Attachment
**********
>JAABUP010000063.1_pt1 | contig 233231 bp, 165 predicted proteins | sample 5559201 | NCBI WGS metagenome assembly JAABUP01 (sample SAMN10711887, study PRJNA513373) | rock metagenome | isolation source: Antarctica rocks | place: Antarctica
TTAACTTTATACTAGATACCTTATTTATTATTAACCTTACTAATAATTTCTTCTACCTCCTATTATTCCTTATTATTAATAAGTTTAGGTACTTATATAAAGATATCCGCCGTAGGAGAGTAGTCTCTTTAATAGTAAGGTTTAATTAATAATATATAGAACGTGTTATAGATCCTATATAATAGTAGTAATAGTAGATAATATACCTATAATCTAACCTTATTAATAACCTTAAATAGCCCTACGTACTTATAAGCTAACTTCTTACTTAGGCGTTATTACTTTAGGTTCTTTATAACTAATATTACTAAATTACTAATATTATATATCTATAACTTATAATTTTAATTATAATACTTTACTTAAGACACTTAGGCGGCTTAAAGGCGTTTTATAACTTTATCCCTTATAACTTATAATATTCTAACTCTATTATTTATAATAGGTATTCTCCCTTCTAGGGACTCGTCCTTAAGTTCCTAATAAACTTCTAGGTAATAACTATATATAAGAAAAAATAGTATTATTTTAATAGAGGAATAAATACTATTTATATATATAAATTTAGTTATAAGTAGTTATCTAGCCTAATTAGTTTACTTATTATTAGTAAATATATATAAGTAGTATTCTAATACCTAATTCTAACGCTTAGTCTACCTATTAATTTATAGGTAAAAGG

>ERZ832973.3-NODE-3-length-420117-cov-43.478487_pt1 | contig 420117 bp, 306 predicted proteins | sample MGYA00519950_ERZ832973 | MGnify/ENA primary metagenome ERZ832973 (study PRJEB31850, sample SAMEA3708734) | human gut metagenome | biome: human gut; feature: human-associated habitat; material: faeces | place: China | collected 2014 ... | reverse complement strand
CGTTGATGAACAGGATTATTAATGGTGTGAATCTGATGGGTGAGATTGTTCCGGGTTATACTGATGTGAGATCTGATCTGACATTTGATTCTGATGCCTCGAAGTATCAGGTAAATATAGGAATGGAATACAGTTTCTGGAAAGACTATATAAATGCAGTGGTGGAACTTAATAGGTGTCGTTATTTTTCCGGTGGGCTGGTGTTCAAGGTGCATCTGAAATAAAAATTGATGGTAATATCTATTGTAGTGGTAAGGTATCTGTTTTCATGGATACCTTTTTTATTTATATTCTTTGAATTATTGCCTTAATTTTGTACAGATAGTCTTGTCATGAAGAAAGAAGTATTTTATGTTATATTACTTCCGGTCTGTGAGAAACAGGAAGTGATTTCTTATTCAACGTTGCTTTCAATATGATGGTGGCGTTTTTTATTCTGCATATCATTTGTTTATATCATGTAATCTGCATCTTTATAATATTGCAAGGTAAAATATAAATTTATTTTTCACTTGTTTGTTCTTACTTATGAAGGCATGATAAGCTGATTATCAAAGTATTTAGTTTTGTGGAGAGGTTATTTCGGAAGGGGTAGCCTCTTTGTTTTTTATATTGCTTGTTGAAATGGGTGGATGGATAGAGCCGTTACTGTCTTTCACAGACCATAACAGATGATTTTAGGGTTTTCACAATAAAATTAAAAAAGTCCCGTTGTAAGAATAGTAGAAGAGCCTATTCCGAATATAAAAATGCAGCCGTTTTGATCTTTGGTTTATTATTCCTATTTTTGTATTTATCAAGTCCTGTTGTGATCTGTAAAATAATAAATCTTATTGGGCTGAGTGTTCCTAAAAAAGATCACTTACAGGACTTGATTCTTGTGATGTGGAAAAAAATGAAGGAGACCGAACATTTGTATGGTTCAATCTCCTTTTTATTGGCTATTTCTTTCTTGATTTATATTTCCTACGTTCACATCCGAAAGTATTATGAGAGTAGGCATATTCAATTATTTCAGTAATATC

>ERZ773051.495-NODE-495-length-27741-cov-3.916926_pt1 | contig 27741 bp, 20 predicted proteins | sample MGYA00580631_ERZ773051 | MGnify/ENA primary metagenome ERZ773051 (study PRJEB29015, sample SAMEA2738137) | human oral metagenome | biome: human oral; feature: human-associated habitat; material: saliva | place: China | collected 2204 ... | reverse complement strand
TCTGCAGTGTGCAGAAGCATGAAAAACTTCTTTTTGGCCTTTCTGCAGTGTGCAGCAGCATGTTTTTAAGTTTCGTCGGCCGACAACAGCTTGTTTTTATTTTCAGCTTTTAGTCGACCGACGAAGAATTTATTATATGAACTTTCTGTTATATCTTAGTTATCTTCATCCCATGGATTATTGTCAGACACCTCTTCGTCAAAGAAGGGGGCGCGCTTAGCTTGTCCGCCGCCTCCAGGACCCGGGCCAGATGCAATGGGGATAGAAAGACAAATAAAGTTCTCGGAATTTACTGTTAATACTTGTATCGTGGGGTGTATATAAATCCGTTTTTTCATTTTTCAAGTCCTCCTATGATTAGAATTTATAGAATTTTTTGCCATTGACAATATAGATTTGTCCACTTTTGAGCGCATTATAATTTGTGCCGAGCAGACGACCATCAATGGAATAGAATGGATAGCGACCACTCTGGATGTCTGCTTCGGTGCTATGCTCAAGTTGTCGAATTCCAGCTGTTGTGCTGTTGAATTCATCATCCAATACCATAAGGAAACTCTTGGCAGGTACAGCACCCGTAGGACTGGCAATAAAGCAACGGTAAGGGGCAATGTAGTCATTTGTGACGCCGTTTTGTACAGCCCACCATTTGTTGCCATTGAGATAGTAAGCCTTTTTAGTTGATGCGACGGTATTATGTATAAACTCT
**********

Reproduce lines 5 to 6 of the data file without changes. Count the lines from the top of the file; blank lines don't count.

>ERZ773051.495-NODE-495-length-27741-cov-3.916926_pt1 | contig 27741 bp, 20 predicted proteins | sample MGYA00580631_ERZ773051 | MGnify/ENA primary metagenome ERZ773051 (study PRJEB29015, sample SAMEA2738137) | human oral metagenome | biome: human oral; feature: human-associated habitat; material: saliva | place: China | collected 2204 ... | reverse complement strand
TCTGCAGTGTGCAGAAGCATGAAAAACTTCTTTTTGGCCTTTCTGCAGTGTGCAGCAGCATGTTTTTAAGTTTCGTCGGCCGACAACAGCTTGTTTTTATTTTCAGCTTTTAGTCGACCGACGAAGAATTTATTATATGAACTTTCTGTTATATCTTAGTTATCTTCATCCCATGGATTATTGTCAGACACCTCTTCGTCAAAGAAGGGGGCGCGCTTAGCTTGTCCGCCGCCTCCAGGACCCGGGCCAGATGCAATGGGGATAGAAAGACAAATAAAGTTCTCGGAATTTACTGTTAATACTTGTATCGTGGGGTGTATATAAATCCGTTTTTTCATTTTTCAAGTCCTCCTATGATTAGAATTTATAGAATTTTTTGCCATTGACAATATAGATTTGTCCACTTTTGAGCGCATTATAATTTGTGCCGAGCAGACGACCATCAATGGAATAGAATGGATAGCGACCACTCTGGATGTCTGCTTCGGTGCTATGCTCAAGTTGTCGAATTCCAGCTGTTGTGCTGTTGAATTCATCATCCAATACCATAAGGAAACTCTTGGCAGGTACAGCACCCGTAGGACTGGCAATAAAGCAACGGTAAGGGGCAATGTAGTCATTTGTGACGCCGTTTTGTACAGCCCACCATTTGTTGCCATTGAGATAGTAAGCCTTTTTAGTTGATGCGACGGTATTATGTATAAACTCT